Designing Twitter for Windows 10

Wednesday, 29 July 2015

Today we launched Twitter for Windows 10; you can download it here.

When we design products and features for the scale of Twitter and Microsoft, we learn a few new things. We thought it’d be fun to share some of the thinking that went into the final design.

Understanding the problem we’re trying to solve

All product designers are taught to understand the problem they’re setting out to solve. In our case, it seemed pretty simple: Windows 10 is coming out, and we wanted to have a fresh version of Twitter available on day one. Easy, right? Well…

Getting the first load right

The first load of any app is a big responsibility. After all, it’s disappointing when you get an app, decide to try it out and you’re just shown a blank login screen like this. Sad trumpet.

Designing Twitter for Windows 10

We knew this page could be much more engaging. We wanted to make sure that first experience was genuinely useful — even delightful. It’s easy to mock up a pretty visual, but the page needs to be powered by real content, in real-time, to be valuable. And that requires a lot of engineering effort to get right.

The logged-out experience

Fortunately, we’ve been doing a lot of work on what we call, unsurprisingly, the “logged-out experience.” This is what you see today when you go to as a logged-out user:

Designing Twitter for Windows 10

We set out to take a view such as this and make it feel great on Windows 10. And since both Twitter and Windows 10 are used all around the world, we needed to make sure the content was great for everyone, everywhere.

To understand what “great” means, we thought back to some of the original Windows Phone design principles: “personal, relevant, and connected.” Put another way, we wanted the information to be something notable happening, right now, that you might be interested in. Here’s the result:

Designing Twitter for Windows 10

Accent color

Speaking of personal, we know firsthand how much Windows users love accent colors. We have two designers on the team who were design leads on Windows Phone, so we knew to look for ways to incorporate accent colors into the app from day one.

One early idea, shown here, was to try putting Microsoft accent colors along the lefthand side in the area that used to be a dark gray. We thought that was interesting — but pretty overpowering.

Designing Twitter for Windows 10

After many, many more experiments, we landed on using accent color to represent the current view in the app, as well as for links and for the title bar across the top, like this:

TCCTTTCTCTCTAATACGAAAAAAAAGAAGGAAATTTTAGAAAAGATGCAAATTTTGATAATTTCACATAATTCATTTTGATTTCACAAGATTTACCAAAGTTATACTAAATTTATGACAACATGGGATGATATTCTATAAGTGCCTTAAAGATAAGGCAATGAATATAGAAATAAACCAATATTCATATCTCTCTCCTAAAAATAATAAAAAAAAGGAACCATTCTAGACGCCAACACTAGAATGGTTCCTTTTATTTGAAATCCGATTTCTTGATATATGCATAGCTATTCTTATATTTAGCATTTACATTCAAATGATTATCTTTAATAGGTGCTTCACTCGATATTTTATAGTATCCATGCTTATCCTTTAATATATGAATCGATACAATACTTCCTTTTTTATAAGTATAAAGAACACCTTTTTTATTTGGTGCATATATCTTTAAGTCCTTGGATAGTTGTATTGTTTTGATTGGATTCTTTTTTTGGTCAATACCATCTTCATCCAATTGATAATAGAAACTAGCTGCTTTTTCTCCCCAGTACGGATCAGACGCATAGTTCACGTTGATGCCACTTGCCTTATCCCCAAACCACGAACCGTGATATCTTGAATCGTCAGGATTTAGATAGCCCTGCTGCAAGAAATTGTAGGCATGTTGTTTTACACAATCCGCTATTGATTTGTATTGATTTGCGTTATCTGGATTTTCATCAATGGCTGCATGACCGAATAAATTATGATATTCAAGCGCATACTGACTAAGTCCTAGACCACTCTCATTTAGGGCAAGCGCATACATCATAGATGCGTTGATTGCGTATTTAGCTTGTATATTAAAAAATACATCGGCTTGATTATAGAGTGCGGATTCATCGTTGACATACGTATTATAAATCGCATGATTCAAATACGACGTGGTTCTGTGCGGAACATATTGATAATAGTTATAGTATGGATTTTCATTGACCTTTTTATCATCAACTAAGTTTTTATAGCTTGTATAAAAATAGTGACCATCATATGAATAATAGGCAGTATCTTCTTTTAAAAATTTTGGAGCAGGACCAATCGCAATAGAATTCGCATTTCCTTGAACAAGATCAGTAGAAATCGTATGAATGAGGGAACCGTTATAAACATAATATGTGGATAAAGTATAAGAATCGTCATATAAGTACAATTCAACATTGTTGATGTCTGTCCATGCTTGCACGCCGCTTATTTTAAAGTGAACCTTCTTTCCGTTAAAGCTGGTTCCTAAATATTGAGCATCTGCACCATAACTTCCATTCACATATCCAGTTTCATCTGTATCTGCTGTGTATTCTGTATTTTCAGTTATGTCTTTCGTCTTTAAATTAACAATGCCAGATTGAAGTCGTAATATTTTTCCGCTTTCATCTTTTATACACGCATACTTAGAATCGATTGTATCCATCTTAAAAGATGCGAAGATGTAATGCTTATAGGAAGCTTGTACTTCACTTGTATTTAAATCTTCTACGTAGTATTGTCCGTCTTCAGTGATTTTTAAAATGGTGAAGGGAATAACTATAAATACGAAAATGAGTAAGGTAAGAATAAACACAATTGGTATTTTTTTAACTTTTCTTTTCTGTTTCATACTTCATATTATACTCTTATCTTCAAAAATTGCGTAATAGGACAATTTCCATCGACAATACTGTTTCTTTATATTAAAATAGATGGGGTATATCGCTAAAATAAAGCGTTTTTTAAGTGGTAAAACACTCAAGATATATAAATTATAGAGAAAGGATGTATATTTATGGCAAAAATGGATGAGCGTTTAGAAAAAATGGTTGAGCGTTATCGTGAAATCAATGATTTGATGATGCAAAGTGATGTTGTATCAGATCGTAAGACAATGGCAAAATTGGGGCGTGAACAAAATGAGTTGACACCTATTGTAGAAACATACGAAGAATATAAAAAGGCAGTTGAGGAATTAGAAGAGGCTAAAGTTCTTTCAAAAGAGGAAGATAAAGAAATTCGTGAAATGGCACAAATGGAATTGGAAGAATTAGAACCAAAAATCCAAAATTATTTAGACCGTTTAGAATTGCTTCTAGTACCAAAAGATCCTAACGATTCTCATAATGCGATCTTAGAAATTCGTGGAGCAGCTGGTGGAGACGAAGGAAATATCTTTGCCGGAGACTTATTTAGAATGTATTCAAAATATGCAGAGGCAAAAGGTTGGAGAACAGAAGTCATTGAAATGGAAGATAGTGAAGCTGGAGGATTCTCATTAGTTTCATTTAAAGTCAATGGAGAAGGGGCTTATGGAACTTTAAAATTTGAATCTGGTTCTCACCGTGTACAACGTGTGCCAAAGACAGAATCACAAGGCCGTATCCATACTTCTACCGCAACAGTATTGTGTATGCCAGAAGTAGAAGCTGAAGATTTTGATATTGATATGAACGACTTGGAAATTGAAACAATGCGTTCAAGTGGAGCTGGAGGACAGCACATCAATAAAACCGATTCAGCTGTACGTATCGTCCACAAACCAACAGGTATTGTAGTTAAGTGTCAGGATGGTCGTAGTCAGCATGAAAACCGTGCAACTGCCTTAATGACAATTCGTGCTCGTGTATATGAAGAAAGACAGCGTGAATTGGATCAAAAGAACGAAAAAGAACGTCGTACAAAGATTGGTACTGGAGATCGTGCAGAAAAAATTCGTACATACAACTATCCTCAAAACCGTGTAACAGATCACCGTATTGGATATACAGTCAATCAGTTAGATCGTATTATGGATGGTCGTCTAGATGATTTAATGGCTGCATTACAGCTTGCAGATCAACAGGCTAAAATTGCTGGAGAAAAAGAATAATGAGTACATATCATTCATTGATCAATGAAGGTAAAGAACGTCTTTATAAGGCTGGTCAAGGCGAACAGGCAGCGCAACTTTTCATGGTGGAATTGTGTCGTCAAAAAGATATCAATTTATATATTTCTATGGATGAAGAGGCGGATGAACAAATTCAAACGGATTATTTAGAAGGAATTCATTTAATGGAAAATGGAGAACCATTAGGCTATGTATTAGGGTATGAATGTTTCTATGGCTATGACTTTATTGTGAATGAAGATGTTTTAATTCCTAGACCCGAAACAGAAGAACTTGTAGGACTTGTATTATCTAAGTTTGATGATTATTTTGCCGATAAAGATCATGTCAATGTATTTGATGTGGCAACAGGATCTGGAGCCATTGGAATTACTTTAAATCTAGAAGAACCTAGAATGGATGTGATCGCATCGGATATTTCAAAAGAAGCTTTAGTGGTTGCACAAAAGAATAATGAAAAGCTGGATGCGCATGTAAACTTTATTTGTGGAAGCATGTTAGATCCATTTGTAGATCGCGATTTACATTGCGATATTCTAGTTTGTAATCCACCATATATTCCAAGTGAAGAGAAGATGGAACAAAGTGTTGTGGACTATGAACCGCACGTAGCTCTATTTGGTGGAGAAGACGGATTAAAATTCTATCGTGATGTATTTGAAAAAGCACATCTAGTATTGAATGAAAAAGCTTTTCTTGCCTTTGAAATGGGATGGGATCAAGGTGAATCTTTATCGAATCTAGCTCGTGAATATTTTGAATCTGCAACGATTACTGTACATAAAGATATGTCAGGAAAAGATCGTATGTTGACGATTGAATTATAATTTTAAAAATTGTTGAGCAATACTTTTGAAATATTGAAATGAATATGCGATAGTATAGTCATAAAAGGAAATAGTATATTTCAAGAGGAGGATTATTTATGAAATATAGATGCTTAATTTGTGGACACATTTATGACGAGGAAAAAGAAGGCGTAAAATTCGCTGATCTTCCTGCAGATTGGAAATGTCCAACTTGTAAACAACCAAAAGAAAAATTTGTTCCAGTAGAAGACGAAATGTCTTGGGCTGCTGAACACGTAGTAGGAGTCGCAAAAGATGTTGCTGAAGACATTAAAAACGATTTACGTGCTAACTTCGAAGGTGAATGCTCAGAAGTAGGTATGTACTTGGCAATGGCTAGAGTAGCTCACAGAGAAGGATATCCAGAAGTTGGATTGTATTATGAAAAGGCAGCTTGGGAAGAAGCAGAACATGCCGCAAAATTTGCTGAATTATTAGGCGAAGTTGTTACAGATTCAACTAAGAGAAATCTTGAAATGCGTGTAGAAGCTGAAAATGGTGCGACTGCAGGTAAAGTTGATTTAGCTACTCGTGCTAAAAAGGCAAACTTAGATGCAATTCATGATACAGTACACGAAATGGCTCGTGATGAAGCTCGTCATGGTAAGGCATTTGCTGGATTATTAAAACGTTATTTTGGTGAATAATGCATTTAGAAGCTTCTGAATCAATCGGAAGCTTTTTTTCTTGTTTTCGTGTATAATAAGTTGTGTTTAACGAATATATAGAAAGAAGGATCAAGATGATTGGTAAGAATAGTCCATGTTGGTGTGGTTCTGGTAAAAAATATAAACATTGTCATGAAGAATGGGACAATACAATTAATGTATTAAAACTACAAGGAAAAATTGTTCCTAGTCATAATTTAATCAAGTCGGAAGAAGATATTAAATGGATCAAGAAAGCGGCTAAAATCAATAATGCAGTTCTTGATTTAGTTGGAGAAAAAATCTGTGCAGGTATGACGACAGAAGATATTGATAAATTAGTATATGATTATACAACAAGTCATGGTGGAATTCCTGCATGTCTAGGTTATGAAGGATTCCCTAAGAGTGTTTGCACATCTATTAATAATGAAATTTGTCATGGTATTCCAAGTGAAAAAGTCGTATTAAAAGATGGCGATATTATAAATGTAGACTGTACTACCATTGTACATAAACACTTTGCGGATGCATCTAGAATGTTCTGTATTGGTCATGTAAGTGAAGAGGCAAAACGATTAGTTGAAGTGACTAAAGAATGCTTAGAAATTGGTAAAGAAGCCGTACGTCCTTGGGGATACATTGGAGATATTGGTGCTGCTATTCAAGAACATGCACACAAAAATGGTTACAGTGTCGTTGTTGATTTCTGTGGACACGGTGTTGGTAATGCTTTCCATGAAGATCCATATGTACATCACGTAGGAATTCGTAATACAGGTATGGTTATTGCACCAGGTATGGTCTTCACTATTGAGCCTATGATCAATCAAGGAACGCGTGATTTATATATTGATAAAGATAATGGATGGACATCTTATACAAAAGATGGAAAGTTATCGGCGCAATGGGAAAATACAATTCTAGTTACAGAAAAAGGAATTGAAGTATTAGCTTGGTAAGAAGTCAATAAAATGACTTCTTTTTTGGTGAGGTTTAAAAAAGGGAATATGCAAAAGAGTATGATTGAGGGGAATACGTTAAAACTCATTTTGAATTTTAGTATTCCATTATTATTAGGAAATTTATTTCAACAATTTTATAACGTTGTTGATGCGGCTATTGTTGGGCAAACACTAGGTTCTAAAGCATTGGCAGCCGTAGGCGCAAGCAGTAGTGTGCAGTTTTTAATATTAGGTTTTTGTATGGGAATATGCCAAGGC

Designing Twitter for Windows 10

We liked this much more. It’s visually low-key but still brings some of the personalization of Windows 10 into the Twitter chrome.

Designing for Universal Windows Apps

In Windows 10, Microsoft has announced Universal Windows Apps (UWP), a framework that lets apps scale appropriately to any screen size. In their design documentation, they describe how make one app flex from a four inch phone all the way to a large display mounted on a wall, using what they call “effective pixels.”

We set out to make these concepts work with Twitter’s timeline and had a few options. We could scale the timeline to the entire width of the window, meaning giant and often blurry scaled up images on big screens. Another option we explored was using multi-column layout, similar to what we do with TweetDeck. A third approach explored a more web-oriented approach that places the timeline in the middle with white space on the sides. (a fourth option is to fix the width of the window the way we do on Mac, but it didn’t feel right on Windows, which celebrates full screen viewing, especially on tablets.)

For this release we decided to go with a fixed timeline width in the middle, and we put special attention into making it flex appropriately as the window gets resized.

Live Tiles

Live Tiles are unquestionably the most unique and recognizable part of the Windows visual identity, so we wanted to make sure to give them special attention. Windows 10 gives designers flexibility about sizing and the kinds of content to show, so we did a lot of exploration. Here’s a sampling from our much more extensive study.

Designing Twitter for Windows 10

Of course the work isn’t just in the visual design, but also determining which content to show. As it is on the rest of the Start Menu, showing content on a Live Tile is a big responsibility. We put a lot of work into showing the most relevant content possible so the experience is timely and, we hope, delightful.


That’s our peek into the design process we undertook for the latest version of Twitter for Windows. We’d love to hear your feedback, so please Tweet using #twitterforwindows and we’ll make your insights part of our continued design process.

Designed in collaboration with Jon BellMike KruzeniskiJeremy ForresterDavid Gasca and Abheek Gupta